Susan Brown knows that the Franklin County Child Support Enforcement Agency has a branding problem.
Brown and her 268 workers, who collected $165 million in 2016 for nearly 80,000 customers, can take your driver's license — and your freedom — if you don't pay.
Now, a new program is helping Brown, director of the agency, to put the "human" back in human services. And, she said, it's working.
"We want the process (to be) not so intimidating and overwhelming," Brown said.
An experimental federal program allows Franklin County and seven other child support enforcement agencies in the United States to reshape how parents in the child-support process are treated. The goal is to get more parents to pay child support by striving to be less bureaucratic and authoritative and more customer-oriented.
That requires a change in child support's reputation, Brown admits, and how the agency operates, "especially when you've been a traditional collection agency since 1976 and you've used nothing but punitive measures."
Parents don't know they are involved in the new program because they aren't told they're in it.
The five-year program is in its first phase that ends April 30. It relies on simplicity.
To encourage parents to pay or continue to pay support under the new program, the county CSEA sends them thank-you notes, personalized perforated coupons and business-reply envelopes to make paying more convenient. The paperwork has been revamped to be shorter and easier to understand. The biggest change, though, is to have workers connect with parents as people.
Katherine "Katie" Stiles sees it every day.
A project case manager, Stiles deals with parents on both sides of child support. Her key contribution is time: sitting with parents and listening to the real child-support issues and making suggestions about ways to resolve them.
"More innovation means more time with tough clients," Stiles said. "We need to do better at supporting parents so they can better support their children."
The program comes as CSEA caseloads have declined and collections plateaued. In 2009, Franklin County CSEA had 100,000 cases. Today, it has 68,000 involving 80,647 children. The agency operates on a budget of $22.3 million this year.
Because there is little room to increase collections, the goal is to help those who don't pay or who pay sporadically to pay more regularly.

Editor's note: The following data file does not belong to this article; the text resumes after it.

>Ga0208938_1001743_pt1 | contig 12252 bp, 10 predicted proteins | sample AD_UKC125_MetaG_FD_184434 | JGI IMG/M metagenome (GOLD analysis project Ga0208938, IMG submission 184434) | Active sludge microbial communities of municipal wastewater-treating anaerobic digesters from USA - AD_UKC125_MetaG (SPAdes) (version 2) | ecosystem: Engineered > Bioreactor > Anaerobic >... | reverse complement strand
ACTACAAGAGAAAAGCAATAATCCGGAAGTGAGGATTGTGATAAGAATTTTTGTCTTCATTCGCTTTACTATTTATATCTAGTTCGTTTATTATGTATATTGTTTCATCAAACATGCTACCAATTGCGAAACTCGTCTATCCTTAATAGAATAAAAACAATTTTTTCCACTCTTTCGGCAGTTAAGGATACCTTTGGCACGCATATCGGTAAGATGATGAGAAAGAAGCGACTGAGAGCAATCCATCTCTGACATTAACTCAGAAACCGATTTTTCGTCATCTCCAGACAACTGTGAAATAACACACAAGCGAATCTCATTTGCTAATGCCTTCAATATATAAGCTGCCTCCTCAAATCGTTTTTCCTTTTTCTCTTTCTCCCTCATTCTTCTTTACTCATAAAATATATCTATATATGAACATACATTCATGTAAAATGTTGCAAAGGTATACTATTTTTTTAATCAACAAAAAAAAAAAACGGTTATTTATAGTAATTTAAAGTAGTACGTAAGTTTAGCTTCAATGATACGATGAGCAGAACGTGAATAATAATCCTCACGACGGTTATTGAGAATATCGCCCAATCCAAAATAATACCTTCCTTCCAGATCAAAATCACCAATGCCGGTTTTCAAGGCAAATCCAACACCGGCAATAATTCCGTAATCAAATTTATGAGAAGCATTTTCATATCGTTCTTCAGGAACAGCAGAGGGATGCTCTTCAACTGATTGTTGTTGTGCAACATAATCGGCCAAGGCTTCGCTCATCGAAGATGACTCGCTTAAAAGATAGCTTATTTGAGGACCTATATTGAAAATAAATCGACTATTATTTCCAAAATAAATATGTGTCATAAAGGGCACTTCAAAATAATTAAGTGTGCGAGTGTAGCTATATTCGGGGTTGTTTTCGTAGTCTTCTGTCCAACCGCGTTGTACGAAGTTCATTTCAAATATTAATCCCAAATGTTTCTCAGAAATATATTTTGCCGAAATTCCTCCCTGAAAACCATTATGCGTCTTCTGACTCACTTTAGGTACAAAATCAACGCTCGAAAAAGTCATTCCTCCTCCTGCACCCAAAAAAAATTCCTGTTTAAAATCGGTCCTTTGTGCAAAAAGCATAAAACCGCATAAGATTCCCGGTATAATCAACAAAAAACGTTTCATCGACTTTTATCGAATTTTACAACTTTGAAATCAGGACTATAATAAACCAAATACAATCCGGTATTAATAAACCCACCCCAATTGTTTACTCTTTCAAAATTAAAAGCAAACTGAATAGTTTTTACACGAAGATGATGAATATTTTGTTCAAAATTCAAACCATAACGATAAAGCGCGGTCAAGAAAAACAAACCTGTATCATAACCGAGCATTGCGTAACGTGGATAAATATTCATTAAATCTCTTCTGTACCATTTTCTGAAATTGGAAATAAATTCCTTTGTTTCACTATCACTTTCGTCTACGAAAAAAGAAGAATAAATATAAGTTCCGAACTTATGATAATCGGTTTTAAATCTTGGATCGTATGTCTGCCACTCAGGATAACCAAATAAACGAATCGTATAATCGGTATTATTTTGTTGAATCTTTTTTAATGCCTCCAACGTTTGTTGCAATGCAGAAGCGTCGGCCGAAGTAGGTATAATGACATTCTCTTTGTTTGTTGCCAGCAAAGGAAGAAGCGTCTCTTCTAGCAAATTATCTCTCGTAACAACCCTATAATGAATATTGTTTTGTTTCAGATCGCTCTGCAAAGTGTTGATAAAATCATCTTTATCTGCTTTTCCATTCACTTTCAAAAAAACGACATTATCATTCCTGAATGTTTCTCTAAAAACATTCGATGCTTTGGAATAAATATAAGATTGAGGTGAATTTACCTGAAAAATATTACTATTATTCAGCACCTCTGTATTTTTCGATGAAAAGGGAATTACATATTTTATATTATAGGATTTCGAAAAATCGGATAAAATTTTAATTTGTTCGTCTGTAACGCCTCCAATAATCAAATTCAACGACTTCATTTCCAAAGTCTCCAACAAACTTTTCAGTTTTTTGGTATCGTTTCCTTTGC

The project is designed to detect when parents become frustrated. Once those bottlenecks are identified, workers attack them to make them easier to navigate, hoping to limit that frustration and increase participation and payments.
"More information means better-informed decisions," Stiles said.
For example, parents can have their support recalculated every three years. Before, that meant filling out a complicated, 10-page financial form that all admit was frustratingly cumbersome. Nearly half of the parents eligible for recalculation didn't bother, Brown said.
A new, shorter, easier-to-read form is now used and explained. "I have noticed that since using the new form, the information the clients have been providing is more complete and accurate," Stiles said.
That change is meaningful to CSEA, which has diverse clients ranging from CEOs of major corporations to homeless parents.
The population with the ability to pay child support already pays, Brown said, and the punitive measures — jail or seizing driver's licenses or passports — don't work well for the approximately one-third of its 68,000 cases where the paying parent is poor. It's tough to pay child support from jail.
Technology also helps resolve problems.
Stiles emails, texts or calls at times that are easier for parents who can't always visit CSEA offices during business hours.
"I think clients come away ... feeling like they are being listened to and provided with information," Stiles said.
That greater voice, it's hoped, will lead to greater support payments.
"At the end of the day," Brown said, "we're really saving kids and we want kids to have the resources to thrive."